What I Read in October Part VIII . . .Persuasion: An Annotated Edition by Jane Austen
A wonderful annotated edition of my favorite Austen novel. This book is filled with notations in the margins gathered from various literary critics. It also contains full-color images showing Austen's world, illustrating scenes from the story, other books/pamphlets and items of note mentioned in the novel. This book is worth looking at for any devoted Janeite.
Penelope's Experiences in Scotland by Kate Douglas Wiggin -- Historical romance
Penelope, Selemina and Francesca are in Scotland, taking Edinborough by storm. There's plenty of scope for their romatic imaginations, new people to meet and new places to explore. Penelope's fiance will follow as soon as he can from Paris to visit with his beloved Penelope. Francesca continues to incur the enmity of a clergyman named Ronald MacDonald. She's so patriotic that his bias against America gets her goat every time.
This story starts off very amusing. Penelope's antics made me cringe a bit. She tries too hard to be a local but it's all in good fun. This section is followed by several chapters on religion which I found boring. I skipped a lot of that part. The story really picks up once they get to the country. There are plenty of quirky characters in Scotland to make the story amusing. I did not like the excessive quoting of Scottish ballads. I also didn't like all the dialect in the story. It made the dialogue hard to follow at times. I would recommend this book to fans of Anne Shirley. It reminded me a lot of one of Maud's books with all the local color and poetry. Not surprising, since PEI was home to many people of Scottish heritage including Maud Montgomery and her husband Ewan McDonald. I think Anne would recognize Penelope as a kindred spirit.
The Firefly Letters: A Suffragette's Journey to Cuba by Margarita Engle--Young Adult Historical Fiction
In this verse novel, Swedish women's rights pioneer Fredrika Bremer travels to Cuba in the 1850s and changes the lives of those around here. There's Cecilia, whose own father sold her into slavery to this distant land. She's expecting her first child, knowing that he or she will never see her homeland because they will belong to someone for the rest of their lives just as she and her husband Beni do. There's also Elena, the daughter of Fredrika's wealthy host. Elena feels like a slave cooped up in her room sewing for her hope chest. She's never allowed outdoors except in the courtyard. She's 12 years old and in a few years her father will arrange her marriage to a business partner or some other acquaintance and she'll move from her father's house to her husband's. Such is the sum total of her life and she finds it very confining but not knowing how to break free, she must put up with it. She envies Cecilia who is allowed to show Fredrika around and who can travel through the streets at night rescuing fireflies.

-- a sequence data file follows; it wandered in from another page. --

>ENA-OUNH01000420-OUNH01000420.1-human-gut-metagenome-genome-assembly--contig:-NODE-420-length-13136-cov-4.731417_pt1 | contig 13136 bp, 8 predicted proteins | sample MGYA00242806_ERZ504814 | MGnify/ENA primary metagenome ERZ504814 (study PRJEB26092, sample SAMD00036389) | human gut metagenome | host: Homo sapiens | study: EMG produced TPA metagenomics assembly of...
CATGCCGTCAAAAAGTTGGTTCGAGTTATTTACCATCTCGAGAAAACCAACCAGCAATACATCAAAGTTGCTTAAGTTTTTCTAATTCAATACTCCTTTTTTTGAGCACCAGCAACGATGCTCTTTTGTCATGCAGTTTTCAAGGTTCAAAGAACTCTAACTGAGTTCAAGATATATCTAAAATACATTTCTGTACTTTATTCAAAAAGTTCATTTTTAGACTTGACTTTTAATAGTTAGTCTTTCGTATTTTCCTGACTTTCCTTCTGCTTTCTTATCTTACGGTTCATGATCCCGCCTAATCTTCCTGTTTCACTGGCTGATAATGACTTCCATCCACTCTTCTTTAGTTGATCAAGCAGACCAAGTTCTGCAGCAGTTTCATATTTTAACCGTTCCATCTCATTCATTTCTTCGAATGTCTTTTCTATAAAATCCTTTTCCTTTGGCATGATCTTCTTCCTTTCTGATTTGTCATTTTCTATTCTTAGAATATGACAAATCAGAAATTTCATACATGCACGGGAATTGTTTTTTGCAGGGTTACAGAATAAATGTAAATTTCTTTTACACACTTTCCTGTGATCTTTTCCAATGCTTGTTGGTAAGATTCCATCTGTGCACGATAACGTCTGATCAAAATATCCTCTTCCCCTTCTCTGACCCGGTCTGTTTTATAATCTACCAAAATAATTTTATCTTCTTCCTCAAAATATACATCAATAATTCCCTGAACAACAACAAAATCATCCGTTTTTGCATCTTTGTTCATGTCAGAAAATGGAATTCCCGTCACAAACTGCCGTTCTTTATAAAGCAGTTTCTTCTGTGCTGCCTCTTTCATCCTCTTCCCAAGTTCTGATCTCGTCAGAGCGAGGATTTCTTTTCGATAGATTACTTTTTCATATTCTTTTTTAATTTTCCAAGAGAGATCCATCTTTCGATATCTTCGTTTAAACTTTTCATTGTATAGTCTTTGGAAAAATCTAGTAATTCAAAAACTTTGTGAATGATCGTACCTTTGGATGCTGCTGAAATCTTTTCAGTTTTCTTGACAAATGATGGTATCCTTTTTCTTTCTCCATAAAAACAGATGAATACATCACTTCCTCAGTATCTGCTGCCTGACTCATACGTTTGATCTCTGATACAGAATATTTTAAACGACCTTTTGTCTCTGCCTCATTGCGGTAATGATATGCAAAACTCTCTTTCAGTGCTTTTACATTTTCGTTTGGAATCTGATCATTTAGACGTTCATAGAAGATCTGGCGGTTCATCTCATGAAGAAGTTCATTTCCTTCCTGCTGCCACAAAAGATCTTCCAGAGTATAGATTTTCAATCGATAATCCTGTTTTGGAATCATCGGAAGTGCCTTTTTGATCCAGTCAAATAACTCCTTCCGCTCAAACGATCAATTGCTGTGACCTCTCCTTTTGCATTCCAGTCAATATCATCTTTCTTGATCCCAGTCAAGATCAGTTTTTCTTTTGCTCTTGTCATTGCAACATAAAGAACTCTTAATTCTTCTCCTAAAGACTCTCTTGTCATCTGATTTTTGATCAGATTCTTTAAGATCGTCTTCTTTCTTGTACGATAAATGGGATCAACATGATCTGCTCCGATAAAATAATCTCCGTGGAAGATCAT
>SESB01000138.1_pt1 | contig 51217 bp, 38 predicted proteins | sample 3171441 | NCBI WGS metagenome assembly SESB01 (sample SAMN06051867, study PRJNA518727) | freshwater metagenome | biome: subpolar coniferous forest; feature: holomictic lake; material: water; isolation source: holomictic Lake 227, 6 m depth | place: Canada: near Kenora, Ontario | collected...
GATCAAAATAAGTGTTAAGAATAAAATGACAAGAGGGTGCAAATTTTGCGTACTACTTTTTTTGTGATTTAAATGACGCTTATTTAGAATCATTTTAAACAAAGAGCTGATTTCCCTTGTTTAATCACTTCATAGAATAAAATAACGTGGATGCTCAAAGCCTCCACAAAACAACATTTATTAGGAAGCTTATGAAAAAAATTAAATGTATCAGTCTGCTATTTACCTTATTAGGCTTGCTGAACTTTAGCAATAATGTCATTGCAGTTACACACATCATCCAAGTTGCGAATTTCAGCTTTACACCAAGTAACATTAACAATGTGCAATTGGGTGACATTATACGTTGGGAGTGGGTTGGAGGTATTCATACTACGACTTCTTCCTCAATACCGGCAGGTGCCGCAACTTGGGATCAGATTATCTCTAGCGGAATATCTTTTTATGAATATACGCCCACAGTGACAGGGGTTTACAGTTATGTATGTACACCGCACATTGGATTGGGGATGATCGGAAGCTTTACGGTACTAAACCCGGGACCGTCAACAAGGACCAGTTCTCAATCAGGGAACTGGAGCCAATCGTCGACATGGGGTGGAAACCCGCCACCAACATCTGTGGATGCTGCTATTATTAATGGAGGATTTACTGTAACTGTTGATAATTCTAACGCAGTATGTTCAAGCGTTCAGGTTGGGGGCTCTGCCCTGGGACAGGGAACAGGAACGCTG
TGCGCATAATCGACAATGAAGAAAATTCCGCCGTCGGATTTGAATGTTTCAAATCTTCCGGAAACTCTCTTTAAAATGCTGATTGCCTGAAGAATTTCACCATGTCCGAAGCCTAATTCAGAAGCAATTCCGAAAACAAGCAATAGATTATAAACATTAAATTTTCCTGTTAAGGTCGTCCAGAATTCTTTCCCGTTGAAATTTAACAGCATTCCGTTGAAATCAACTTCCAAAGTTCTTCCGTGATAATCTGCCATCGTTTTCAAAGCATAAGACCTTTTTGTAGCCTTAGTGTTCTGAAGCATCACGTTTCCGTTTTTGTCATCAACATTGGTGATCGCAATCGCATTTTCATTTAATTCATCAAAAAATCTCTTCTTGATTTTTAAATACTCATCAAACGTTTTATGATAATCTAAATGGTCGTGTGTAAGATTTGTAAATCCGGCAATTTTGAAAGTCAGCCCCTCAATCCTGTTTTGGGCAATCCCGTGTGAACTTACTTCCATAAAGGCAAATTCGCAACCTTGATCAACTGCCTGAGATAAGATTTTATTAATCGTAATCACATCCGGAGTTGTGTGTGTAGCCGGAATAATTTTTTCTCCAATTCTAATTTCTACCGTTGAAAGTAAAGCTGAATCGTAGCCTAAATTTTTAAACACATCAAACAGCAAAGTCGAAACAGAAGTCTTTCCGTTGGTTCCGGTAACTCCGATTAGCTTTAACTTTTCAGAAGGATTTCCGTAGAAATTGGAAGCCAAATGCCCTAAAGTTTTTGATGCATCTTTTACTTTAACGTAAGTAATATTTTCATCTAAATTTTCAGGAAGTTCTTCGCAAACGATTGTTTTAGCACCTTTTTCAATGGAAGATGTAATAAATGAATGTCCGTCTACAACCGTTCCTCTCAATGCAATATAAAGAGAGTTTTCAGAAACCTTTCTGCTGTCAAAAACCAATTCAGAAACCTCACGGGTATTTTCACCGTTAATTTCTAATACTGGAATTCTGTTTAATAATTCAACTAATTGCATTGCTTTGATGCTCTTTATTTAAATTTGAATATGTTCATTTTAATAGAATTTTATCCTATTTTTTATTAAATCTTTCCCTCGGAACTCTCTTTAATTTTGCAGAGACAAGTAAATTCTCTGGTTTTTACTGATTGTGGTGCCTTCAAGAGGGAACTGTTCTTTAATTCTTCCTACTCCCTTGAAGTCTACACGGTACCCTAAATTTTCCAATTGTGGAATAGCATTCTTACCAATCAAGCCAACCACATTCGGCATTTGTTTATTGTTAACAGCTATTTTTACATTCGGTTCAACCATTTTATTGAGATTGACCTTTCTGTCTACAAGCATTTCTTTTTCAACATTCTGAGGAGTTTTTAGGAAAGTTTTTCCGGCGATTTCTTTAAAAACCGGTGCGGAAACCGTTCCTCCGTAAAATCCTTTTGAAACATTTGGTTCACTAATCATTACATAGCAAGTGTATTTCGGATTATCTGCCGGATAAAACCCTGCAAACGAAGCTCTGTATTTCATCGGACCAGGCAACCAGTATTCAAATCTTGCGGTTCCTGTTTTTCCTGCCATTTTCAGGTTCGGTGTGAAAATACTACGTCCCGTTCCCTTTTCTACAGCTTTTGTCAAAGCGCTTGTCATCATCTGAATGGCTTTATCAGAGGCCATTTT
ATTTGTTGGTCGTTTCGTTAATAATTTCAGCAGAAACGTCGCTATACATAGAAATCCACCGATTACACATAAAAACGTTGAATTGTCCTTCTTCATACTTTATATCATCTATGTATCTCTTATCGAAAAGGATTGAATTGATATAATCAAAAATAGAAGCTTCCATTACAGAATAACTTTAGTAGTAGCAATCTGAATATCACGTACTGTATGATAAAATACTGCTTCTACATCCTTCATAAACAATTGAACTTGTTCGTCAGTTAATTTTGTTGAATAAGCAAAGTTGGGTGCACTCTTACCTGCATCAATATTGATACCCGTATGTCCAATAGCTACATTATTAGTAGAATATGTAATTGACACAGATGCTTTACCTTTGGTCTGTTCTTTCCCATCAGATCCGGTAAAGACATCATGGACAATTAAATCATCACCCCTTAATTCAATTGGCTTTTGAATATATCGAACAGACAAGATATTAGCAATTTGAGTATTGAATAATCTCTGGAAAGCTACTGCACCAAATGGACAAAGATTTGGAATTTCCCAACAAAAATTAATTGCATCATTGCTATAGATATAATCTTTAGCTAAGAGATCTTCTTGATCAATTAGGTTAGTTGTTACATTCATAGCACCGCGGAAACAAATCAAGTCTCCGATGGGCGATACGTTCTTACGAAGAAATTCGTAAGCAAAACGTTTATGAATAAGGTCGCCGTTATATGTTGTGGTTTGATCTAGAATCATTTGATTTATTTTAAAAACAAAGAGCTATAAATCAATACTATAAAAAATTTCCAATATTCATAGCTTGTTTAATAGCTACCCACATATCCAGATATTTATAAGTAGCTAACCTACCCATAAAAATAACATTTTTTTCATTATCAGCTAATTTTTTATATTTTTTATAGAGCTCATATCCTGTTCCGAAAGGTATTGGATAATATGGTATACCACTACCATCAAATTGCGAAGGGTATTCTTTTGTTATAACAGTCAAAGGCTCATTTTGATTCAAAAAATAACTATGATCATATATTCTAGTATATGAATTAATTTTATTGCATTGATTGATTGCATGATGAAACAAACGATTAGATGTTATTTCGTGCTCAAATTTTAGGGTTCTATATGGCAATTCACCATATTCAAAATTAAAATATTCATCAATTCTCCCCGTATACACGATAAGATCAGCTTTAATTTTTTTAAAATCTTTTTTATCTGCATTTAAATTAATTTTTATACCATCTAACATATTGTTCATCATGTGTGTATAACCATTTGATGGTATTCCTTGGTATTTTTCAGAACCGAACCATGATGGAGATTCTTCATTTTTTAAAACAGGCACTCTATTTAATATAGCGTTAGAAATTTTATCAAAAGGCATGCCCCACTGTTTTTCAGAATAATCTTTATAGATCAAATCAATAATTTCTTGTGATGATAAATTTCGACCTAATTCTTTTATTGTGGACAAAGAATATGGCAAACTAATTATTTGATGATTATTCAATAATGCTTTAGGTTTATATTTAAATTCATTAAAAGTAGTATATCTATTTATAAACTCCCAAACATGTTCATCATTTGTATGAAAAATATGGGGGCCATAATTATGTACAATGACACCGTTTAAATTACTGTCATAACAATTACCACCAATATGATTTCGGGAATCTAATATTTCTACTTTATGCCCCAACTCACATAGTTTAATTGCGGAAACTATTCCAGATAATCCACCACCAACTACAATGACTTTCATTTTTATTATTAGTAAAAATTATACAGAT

This novel is short but it packs a punch. Verse is the only way to tell the story. The descriptions of Cuba are so amazing and detailed that it needed the poetry to describe this land. I especially liked the beautiful descriptions of Cuba and how this Eden was juxtaposed with the evils of slavery. I know very little about the history of Cuba and this story was a real eye opener. I kept thinking "how sad" at the end of each chapter and teared up a little at the end. My heart breaks for Cecilia who will likely not live past the birth of her child. She's a wonderful character who showcases the reality of slavery. I also felt bad for Elena, but at least she has a bit of freedom. She may not know how to obtain it yet but she might some day. I have studied this time period and American reformers but never encountered Fredrika before. I really liked her and how she had the courage to leave her father's money behind and do what she felt in her heart was right. I want to know more about her and this novel has inspired me to look her up.